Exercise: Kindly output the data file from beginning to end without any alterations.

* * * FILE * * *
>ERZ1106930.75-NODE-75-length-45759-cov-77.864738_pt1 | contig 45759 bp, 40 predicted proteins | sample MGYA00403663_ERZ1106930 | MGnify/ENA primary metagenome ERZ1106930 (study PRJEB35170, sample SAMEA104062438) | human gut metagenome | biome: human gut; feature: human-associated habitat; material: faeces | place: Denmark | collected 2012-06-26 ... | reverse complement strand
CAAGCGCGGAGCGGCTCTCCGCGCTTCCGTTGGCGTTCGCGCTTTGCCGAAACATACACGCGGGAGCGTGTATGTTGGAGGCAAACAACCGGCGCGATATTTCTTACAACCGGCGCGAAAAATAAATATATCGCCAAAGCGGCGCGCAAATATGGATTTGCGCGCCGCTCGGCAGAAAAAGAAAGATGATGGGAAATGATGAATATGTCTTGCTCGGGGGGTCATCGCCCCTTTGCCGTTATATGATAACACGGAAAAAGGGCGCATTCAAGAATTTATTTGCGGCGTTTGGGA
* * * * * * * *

>ERZ1106930.75-NODE-75-length-45759-cov-77.864738_pt1 | contig 45759 bp, 40 predicted proteins | sample MGYA00403663_ERZ1106930 | MGnify/ENA primary metagenome ERZ1106930 (study PRJEB35170, sample SAMEA104062438) | human gut metagenome | biome: human gut; feature: human-associated habitat; material: faeces | place: Denmark | collected 2012-06-26 ... | reverse complement strand
CAAGCGCGGAGCGGCTCTCCGCGCTTCCGTTGGCGTTCGCGCTTTGCCGAAACATACACGCGGGAGCGTGTATGTTGGAGGCAAACAACCGGCGCGATATTTCTTACAACCGGCGCGAAAAATAAATATATCGCCAAAGCGGCGCGCAAATATGGATTTGCGCGCCGCTCGGCAGAAAAAGAAAGATGATGGGAAATGATGAATATGTCTTGCTCGGGGGGTCATCGCCCCTTTGCCGTTATATGATAACACGGAAAAAGGGCGCATTCAAGAATTTATTTGCGGCGTTTGGGA